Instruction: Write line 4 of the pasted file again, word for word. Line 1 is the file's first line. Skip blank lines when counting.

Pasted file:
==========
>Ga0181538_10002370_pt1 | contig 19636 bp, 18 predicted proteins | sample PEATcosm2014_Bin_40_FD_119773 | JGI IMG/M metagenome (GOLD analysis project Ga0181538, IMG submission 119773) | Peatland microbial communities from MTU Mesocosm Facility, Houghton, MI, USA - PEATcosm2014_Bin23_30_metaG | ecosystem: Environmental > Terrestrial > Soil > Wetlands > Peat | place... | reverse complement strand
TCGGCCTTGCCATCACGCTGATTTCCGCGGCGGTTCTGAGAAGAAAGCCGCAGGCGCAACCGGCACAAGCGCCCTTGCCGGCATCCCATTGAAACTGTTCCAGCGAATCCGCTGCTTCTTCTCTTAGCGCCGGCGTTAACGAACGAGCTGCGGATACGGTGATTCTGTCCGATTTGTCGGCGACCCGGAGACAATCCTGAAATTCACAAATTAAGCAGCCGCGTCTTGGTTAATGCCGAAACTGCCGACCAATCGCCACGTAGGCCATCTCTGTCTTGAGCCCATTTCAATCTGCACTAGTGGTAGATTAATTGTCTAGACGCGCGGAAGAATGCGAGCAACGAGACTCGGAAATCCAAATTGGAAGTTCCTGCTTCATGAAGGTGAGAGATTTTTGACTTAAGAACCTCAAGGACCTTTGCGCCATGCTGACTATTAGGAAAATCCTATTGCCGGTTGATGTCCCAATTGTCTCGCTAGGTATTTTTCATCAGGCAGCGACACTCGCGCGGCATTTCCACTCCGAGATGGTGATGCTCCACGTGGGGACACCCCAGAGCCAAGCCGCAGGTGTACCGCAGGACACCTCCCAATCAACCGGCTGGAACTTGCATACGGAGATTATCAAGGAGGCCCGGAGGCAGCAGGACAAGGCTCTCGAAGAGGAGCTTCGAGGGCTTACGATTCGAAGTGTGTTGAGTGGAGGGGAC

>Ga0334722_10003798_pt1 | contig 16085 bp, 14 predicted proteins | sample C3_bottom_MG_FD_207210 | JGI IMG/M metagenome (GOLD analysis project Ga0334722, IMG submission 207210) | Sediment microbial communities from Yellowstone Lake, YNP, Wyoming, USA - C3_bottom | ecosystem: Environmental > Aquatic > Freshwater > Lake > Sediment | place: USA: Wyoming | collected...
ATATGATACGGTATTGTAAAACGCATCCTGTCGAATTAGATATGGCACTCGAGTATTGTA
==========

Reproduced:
ATATGATACGGTATTGTAAAACGCATCCTGTCGAATTAGATATGGCACTCGAGTATTGTA